Flying Machines 1/48 Fiat G.50bis
Freccia (Arrow)
by Jean Barby


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This was the first Italian monoplane fignter. It was all-metal and had a retractable under-carriage, and was designed at the same time as the last biplane fighter, the Fiat CR.42. The G.50 was a typical transition aeroplane, and it took a some time to perfect this new formula. The pilots were sceptical as they were accustomed to the light and agile biplanes. The G.50 was not as good as the MC.200 but it was sturdy and fairly easy to handle, although it was not very fast. Like all the Italian fighters of the first phase of the war, it was armed with two machine-guns.

The design was begun in 1935 by Giuseppe Gabrielli. Power was provided by an 840 hp Fiat A.74 RC 38 radial engine, which drove a three-blade metal propeller with variable pitch. The aircraft was designed to carry two 12.7 mm machine guns, one on the engine cowling and the other on the left wing, with a 20 mm cannon on the right wing. The design was submitted to the authorities in a 1936 bid for interceptors, along with the Macchi MC.200, the Caproni- Vizzola F.5, and the Meridionali Ro 51. Comparative tests eliminated the Caproni and the Meridionali. Although the Macchi was superior, the Fiat was also chosen, and some modifications were called for, including an open cockpit (with the removal of the closed canopy of the first few aircraft to be built), the addition of under-carriage fairings, an independent ignition system, and an oxygen supply for the pilot. The first production models were assigned to an experimental unit, which was sent to Spain in January 1939 for a series of operational tests. It was on the basis of this experience that alterations were called for. It was late in 1939 before the first aeroplanes were assigned to regular units. During the same period 35 aircraft were sold to Finland, where they remained in active service until 1944.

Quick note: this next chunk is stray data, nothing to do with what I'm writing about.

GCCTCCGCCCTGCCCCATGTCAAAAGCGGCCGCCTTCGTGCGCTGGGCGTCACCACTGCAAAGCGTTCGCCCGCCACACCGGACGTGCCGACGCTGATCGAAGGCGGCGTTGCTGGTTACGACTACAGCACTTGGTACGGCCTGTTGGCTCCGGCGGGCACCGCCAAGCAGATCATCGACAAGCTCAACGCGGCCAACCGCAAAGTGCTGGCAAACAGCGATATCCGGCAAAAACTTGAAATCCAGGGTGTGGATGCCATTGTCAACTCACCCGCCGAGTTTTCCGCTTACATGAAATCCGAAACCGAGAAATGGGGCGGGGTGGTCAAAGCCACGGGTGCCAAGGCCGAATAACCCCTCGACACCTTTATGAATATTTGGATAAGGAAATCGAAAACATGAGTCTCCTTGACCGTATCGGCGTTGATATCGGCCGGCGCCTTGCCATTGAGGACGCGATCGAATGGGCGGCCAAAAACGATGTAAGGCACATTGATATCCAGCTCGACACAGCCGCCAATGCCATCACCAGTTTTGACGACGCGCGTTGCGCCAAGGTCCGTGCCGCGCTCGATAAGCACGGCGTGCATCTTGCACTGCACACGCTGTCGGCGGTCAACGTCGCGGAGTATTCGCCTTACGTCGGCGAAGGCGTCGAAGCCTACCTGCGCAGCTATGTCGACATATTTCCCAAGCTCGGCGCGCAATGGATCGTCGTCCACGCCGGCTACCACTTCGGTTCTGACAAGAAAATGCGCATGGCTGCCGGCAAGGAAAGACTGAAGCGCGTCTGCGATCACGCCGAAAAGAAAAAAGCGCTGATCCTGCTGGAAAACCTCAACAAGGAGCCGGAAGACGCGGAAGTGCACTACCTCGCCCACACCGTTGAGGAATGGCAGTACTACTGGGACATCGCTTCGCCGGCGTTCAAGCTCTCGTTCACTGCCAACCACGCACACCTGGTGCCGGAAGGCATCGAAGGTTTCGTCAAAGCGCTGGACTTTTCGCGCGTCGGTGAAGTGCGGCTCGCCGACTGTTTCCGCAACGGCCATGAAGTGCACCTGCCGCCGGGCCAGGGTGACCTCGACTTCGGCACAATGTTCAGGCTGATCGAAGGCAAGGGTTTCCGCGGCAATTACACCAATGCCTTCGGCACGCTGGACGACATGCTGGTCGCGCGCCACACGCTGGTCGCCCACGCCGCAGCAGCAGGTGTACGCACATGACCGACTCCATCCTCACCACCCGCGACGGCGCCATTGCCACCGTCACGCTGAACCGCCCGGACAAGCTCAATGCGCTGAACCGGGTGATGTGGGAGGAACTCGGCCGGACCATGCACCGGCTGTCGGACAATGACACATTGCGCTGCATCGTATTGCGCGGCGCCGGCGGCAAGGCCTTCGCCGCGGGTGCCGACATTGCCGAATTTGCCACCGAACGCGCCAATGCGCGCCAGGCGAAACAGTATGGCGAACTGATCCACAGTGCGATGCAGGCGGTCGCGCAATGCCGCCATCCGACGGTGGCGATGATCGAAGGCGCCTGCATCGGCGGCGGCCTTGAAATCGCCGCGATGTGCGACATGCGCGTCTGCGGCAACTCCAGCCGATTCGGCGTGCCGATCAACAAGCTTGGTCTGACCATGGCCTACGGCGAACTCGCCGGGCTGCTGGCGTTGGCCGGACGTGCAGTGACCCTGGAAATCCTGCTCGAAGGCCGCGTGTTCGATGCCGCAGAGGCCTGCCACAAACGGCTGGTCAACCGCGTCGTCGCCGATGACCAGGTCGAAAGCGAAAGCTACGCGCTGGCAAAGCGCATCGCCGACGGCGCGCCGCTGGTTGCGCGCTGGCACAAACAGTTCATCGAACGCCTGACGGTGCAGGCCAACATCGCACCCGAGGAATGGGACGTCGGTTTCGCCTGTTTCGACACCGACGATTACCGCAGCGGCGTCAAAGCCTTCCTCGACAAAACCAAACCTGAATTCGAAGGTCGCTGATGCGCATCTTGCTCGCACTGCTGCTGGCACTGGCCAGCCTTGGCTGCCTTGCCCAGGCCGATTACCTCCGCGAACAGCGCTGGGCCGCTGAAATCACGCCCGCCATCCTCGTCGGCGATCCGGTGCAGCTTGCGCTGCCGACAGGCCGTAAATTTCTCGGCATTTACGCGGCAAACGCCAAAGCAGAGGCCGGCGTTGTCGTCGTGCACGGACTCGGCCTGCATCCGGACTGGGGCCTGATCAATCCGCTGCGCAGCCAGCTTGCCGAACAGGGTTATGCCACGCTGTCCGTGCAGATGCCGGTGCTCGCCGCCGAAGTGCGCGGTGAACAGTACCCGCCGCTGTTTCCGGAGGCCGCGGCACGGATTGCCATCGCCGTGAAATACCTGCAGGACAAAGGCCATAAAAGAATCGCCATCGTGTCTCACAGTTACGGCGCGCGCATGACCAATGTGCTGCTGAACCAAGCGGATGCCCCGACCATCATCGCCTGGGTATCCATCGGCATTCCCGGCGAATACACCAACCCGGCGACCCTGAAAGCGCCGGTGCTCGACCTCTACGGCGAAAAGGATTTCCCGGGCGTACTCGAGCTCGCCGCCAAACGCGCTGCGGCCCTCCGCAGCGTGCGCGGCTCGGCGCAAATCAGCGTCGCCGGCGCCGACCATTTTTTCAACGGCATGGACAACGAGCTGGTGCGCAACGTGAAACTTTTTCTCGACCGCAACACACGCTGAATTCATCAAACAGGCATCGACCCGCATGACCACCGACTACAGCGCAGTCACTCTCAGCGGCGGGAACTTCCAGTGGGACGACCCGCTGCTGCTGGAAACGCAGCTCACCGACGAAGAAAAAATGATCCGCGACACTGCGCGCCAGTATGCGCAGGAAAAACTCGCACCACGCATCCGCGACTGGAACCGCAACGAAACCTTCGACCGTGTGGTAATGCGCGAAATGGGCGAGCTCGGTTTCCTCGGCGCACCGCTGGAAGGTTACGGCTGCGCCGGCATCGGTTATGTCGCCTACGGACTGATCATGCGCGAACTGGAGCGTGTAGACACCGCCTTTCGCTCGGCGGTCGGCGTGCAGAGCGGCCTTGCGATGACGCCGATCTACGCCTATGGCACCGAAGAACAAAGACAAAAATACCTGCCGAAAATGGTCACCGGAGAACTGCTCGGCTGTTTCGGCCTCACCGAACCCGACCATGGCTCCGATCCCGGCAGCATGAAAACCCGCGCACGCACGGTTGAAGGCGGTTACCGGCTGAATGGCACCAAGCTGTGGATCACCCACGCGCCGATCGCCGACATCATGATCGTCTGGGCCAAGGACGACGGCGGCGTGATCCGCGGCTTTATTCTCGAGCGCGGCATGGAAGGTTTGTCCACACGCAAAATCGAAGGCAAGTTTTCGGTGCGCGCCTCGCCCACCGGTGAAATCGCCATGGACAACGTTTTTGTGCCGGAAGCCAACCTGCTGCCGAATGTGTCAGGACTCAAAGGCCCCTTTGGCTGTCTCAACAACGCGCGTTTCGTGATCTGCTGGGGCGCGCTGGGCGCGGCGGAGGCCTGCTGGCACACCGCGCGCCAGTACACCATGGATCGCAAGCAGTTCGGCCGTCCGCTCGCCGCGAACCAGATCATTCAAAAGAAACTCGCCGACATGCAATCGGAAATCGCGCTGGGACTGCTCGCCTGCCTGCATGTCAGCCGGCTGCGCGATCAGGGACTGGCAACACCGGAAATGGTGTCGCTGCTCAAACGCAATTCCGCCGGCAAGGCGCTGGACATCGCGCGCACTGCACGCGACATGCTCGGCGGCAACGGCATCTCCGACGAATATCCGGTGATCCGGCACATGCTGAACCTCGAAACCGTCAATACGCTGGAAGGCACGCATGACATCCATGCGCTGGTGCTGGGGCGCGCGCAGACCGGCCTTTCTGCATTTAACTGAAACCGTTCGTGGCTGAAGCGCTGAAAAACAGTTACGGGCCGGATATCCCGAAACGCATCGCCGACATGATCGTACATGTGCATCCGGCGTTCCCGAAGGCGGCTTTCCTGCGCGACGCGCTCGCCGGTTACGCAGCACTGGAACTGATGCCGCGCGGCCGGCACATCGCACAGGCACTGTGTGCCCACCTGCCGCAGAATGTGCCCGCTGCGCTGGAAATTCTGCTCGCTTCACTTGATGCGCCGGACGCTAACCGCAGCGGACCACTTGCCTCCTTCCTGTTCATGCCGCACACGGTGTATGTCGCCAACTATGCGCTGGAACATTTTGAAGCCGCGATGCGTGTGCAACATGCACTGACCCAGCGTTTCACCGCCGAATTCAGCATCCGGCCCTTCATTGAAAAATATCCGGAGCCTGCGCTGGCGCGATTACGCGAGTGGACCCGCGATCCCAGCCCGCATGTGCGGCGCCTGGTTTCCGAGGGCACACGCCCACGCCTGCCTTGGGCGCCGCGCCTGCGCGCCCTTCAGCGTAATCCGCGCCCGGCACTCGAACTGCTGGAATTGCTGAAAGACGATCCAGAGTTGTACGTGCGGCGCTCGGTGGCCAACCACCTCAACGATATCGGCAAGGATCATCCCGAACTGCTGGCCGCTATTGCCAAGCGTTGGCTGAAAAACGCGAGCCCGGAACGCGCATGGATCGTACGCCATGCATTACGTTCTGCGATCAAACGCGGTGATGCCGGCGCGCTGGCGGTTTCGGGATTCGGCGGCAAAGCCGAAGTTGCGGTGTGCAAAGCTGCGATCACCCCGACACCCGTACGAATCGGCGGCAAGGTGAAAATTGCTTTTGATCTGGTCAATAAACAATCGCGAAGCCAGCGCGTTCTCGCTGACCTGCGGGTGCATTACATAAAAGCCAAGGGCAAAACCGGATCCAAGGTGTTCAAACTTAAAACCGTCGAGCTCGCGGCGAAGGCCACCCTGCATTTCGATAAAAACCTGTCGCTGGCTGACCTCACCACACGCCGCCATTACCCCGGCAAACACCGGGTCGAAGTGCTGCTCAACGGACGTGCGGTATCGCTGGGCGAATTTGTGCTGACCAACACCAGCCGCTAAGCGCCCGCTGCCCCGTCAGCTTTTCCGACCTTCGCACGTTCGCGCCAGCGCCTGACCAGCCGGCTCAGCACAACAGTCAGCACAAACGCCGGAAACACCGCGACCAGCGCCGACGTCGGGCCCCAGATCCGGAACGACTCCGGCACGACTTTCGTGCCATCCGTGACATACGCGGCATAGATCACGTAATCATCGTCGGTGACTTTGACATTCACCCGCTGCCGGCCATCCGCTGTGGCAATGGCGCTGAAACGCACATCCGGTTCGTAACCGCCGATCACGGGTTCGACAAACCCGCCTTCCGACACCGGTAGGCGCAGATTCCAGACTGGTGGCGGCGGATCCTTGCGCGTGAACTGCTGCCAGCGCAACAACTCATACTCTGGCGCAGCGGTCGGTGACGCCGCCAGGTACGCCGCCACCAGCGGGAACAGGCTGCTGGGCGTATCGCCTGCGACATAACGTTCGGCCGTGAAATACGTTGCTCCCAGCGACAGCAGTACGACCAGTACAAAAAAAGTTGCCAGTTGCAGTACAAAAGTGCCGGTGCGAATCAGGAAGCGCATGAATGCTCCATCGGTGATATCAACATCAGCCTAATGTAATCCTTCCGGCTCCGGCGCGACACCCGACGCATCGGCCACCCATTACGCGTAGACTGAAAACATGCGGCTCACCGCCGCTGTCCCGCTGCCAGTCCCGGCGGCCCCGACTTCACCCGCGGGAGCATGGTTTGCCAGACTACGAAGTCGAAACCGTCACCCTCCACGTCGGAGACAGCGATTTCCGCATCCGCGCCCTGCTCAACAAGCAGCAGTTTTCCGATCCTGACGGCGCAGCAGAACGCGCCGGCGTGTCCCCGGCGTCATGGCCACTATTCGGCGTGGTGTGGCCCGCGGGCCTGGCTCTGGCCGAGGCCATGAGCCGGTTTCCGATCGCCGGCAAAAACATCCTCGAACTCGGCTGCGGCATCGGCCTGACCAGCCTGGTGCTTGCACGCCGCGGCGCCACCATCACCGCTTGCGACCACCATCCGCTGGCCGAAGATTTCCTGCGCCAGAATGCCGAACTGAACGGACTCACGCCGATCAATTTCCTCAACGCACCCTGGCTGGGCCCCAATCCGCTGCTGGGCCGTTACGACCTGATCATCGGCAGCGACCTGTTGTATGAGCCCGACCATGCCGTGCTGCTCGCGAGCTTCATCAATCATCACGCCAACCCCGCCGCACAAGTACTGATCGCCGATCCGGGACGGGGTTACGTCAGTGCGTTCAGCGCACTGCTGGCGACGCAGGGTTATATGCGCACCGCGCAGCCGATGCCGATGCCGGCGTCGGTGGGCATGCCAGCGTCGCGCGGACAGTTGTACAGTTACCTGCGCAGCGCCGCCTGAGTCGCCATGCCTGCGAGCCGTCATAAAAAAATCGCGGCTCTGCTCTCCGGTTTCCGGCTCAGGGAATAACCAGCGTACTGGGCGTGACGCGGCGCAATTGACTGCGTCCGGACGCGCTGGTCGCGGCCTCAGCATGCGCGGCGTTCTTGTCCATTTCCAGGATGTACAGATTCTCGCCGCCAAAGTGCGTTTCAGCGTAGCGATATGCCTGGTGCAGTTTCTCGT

When Italy entered the war, there were 118 G.50s in two fighter groups. The aeroplanes' first missions were flown during the invasion of France, and subsequently G.50s were sent along with CR.42s to Belgium. Italian aeroplanes did not ecounter British aeroplanes over the English Channel. The G.50 saw service in the main theatres of operation, in Greece, the Mediterranean, and Africa. A second model appeared in 1940, the G.50bis with altered rudder and increased fuel capacity. The aeroplane was gradually withdrawn from fighter duty and reassigned to ground attack. A total of 782 G.50s were built, including four prototypes. Among the chief variant models was a dual-control trainer. A carrier version, and one with a Daimler Benz in-line engine, were also considered.










Construction

A Fiat G.50bis from the 395 Sq. 15 Gruppo Autonomo Caccia Terrestre (CT) when the attack on Greece began. I did use the upper wings insignis though it seems few Freccie wore them. The Flying Machines kit requires its share of elbow grease and details to conform. Gunze Paints used: Giallo Mimetico 2 (VITO (30)), Marrone Mimetico 2 (VITO (28)) and Verde Mimetico 1 (VITO (14)). So here you are the results and best regards to Stormo!

Technical Specifications

Aircraft: Fiat G.50bis Serie VII
Manufacturer: Fiat S.A.
Type: Fighter
Year: 1939
Engine: Fiat A.74 RC 38, 14-cyclinder radial, air-cooled, 870hp
Wingspan: 36 ft 11/16 (10.99 m)
Length: 27 ft 2 3/8 in (8.29 m)
Height: 10 ft 9 1/8 in (3.28 m)
Weight: 5560 lb (2,522 kg) (Loaded)
Maximum Speed: 294 mph (473 km/h) at 19,685 ft (6,000 m)
Ceiling: 35,200 ft (10,700 m)
Range: 277 miles (445 km)
Armament: 2 x 12.7mm (0.5 in) SAFAT machine guns
Crew: 1

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March, 2020
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